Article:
What kind of oversight should there be of the Orange County Sheriff’s Department?
That’s the topic of Friday’s meeting at the Orange County Board of Supervisors. They’ve invited Sheriff Sandra Hutchens, the president of the deputies' union and outside experts to weigh in on which oversight model they believe the county should adopt.
Attorney Stephen Connolly has been executive director of the Orange County Office of Independent Review since it was established in 2008 after inmates inside the Theo Lacey jail beat inmate John Chamberlain to death in 2006 as deputies neglected their duties.
The scandal led to an ongoing federal investigation into Orange County jails that started in 2008.
The Office of Independent Review monitors complaints against sheriff's department employees, reviews internal investigations and advises decision makers on discipline. The Office has access to department records, but it doesn’t conduct its own investigations and has no power to force the department to take action.
It issues quarterly reports to the supervisors.
The call for a new type of oversight model arose in June when the supervisors expressed their interest in dissolving the Office of Independent Review by eliminating its $450,000 annual budget.
Supervisors complained that the office is not independent of the sheriff’s department and is late in identifying problems to the board. Chairman Todd Spitzer pointed to the recent allegations that the sheriff’s department was misusing jail informants.
A course reversal
Last month the supervisors reversed course and decided to keep funding the Office of Independent Review. At the same time, they expressed their intention to end Connolly's contract, which expires at the end of August. And in the meantime, the board will study whether it should start fresh with a new oversight model.
The decision to maintain funding for the Office of Independent Review for the time being came after Sheriff Hutchens told the board the federal Department of Justice was concerned about having no external oversight of the sheriff's department if the Office of Independent Review were eliminated and not replaced with something else.
"That might jeopardize our ability to have this [ongoing] investigation closed," Hutchens told KPCC.
Hutchens favors continuing to use the Office of Independent Review. She said she meets with Connolly every Tuesday to go over cases. The department and the Office have an attorney-client relationship, which doesn’t allow for certain information or documents to be made public.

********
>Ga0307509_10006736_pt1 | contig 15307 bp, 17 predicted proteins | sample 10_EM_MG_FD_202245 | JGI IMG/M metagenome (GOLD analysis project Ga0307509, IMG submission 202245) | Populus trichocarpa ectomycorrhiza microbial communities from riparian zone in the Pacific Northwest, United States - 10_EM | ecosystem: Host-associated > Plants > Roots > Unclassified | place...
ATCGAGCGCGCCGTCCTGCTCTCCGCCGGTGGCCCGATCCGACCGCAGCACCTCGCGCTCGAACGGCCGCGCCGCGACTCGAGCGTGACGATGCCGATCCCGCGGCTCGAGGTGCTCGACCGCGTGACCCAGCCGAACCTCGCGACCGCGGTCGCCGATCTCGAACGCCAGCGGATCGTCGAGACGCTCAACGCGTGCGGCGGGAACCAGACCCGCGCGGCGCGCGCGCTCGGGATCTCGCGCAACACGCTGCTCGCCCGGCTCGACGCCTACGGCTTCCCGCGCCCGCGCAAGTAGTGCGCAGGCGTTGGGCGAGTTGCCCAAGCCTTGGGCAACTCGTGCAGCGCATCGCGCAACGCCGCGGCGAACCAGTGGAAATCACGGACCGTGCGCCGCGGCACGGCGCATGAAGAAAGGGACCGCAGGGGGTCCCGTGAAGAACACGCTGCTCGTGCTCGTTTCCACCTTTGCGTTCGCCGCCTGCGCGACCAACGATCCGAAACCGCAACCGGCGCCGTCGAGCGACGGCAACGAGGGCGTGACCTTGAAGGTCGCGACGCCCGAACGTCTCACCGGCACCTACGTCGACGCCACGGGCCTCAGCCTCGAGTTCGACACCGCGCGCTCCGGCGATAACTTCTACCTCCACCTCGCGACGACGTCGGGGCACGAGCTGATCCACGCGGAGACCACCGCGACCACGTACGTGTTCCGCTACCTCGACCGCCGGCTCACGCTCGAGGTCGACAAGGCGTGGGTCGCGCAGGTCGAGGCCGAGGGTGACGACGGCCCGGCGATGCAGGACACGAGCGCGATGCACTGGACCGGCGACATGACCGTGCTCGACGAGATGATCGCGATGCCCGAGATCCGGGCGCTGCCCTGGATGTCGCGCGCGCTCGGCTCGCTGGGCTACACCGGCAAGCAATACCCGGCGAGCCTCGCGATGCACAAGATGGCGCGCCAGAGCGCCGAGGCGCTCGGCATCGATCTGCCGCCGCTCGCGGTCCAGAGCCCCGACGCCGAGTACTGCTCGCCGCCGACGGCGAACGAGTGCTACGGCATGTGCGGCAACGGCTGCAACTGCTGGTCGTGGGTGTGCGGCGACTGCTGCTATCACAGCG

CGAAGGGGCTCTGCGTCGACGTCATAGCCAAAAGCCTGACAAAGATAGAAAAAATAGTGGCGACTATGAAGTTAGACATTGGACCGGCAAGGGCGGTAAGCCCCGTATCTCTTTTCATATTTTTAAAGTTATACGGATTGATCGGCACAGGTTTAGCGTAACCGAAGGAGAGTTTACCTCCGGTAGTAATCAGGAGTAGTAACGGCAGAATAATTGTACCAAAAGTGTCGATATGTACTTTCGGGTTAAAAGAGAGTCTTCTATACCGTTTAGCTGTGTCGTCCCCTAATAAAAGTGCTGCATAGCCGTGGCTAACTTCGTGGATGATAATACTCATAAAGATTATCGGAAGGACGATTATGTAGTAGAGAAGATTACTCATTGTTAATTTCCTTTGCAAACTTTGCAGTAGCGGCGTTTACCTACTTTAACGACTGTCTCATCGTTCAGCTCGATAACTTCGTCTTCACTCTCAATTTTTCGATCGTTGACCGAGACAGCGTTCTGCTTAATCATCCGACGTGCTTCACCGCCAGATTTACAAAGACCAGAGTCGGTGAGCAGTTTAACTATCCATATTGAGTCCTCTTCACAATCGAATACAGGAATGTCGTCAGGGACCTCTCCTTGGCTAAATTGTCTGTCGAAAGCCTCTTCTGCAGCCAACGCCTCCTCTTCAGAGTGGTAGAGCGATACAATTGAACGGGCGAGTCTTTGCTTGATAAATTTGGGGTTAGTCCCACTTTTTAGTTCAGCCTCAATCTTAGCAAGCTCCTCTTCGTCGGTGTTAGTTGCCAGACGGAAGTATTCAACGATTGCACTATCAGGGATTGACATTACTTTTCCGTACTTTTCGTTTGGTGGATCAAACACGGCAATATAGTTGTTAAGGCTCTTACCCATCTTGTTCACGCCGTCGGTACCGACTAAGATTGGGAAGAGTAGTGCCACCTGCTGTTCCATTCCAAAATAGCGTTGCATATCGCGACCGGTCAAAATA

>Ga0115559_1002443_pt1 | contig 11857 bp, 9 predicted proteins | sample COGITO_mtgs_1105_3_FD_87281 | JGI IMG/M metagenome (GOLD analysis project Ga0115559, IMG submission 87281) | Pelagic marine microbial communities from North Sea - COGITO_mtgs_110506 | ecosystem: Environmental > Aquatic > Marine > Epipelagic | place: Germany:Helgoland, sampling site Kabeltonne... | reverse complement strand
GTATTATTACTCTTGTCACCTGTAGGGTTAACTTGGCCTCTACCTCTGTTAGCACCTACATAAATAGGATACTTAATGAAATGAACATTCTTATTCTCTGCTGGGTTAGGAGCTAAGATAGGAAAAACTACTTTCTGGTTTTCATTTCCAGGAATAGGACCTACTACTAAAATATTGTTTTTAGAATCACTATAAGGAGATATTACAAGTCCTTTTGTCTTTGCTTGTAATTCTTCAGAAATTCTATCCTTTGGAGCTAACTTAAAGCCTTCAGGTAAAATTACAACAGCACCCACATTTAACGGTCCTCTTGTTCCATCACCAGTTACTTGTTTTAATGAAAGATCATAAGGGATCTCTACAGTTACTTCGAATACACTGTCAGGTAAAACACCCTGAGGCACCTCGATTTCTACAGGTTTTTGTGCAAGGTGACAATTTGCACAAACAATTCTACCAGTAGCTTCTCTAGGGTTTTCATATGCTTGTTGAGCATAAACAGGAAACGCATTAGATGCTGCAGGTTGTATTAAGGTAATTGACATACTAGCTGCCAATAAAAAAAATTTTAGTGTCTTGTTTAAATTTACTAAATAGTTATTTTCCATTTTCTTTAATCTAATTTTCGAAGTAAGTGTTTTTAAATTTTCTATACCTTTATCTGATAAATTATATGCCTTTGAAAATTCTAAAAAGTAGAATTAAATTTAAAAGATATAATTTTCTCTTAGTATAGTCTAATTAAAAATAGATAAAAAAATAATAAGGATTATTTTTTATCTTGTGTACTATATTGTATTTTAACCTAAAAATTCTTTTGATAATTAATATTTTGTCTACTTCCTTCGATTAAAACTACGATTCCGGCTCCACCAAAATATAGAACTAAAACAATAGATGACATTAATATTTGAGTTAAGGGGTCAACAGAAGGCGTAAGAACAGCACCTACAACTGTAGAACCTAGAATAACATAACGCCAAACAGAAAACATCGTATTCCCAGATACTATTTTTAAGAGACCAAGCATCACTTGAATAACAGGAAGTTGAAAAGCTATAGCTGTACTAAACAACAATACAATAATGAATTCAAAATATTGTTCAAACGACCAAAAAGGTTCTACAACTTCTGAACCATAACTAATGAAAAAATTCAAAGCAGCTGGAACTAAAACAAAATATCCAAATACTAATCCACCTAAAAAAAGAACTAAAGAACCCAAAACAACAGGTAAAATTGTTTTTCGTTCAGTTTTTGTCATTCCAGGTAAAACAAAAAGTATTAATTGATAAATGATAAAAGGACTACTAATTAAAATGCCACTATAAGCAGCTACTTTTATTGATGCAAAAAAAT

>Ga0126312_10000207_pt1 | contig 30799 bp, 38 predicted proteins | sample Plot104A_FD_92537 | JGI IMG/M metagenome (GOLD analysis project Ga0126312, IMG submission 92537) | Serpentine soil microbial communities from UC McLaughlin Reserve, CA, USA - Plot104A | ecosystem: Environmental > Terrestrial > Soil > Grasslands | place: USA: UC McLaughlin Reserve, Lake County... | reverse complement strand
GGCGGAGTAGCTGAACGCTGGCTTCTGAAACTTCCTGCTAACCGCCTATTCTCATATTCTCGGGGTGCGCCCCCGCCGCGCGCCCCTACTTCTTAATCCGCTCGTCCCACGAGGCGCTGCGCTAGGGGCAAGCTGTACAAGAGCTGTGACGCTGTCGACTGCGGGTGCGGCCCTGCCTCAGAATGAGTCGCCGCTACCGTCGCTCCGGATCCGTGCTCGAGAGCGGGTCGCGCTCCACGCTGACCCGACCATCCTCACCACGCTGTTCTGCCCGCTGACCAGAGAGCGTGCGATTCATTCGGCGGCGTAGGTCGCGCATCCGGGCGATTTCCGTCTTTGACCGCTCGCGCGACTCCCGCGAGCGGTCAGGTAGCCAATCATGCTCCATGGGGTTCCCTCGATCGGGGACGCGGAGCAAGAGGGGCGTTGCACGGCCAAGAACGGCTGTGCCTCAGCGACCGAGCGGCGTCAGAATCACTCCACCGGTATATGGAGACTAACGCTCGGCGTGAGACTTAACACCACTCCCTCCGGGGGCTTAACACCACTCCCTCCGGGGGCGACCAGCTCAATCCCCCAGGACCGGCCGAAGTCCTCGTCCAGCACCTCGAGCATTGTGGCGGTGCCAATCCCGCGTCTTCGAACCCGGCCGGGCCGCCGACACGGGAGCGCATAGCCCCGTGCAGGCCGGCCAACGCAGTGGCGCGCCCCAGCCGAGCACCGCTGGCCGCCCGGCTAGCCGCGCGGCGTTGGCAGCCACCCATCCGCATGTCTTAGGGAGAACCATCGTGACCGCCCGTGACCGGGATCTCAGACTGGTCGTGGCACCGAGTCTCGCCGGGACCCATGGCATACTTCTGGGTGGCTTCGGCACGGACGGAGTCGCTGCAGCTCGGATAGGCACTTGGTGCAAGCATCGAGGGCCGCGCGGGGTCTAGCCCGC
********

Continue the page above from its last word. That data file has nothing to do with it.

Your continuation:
"Some people may say that’s too close to law enforcement," said Hutchens. "But I don’t think that’s the case at all. For a successful model, I think you have to have cooperation between both the sheriff and or chief and the oversight model."
Because Hutchens is an elected official, she doesn’t have to agree to work with an oversight body, even though the board of supervisors controls her budget. But she said some type of oversight is needed.
"It’s important for me as a sheriff for transparency with the public," she said.
A call for training
For his part, Spitzer has suggested that oversight could be extended to the district attorney, probation and public defender offices.
The Orange County sheriff's deputies union opposed the creation of the Office of Independent Review because it felt there were already enough layers of oversight, including local, state and federal prosecutors who can investigate the department.
But Tom Dominguez, president of the Association of Orange County Deputy Sheriffs, acknowledged that oversight is a political reality.
"We’re hoping that whatever model that Orange County adopts includes some kind of training component to help our guys do a better job," he said.
Another possible approach, a purely civilian oversight board, has not gained traction with the supervisors, Hutchens or the deputies' union.
Also invited to speak to the supervisors on Friday are: former Los Angeles County Sheriff’s Department monitors Merrick Bob and Michael Gennaco; Dean Erwin Chemerinksy of the University of California Irvine’s School of Law; and Brian Buchner, president of the National Association for Civilian Oversight of Law Enforcement.
The public will have an opportunity to comment.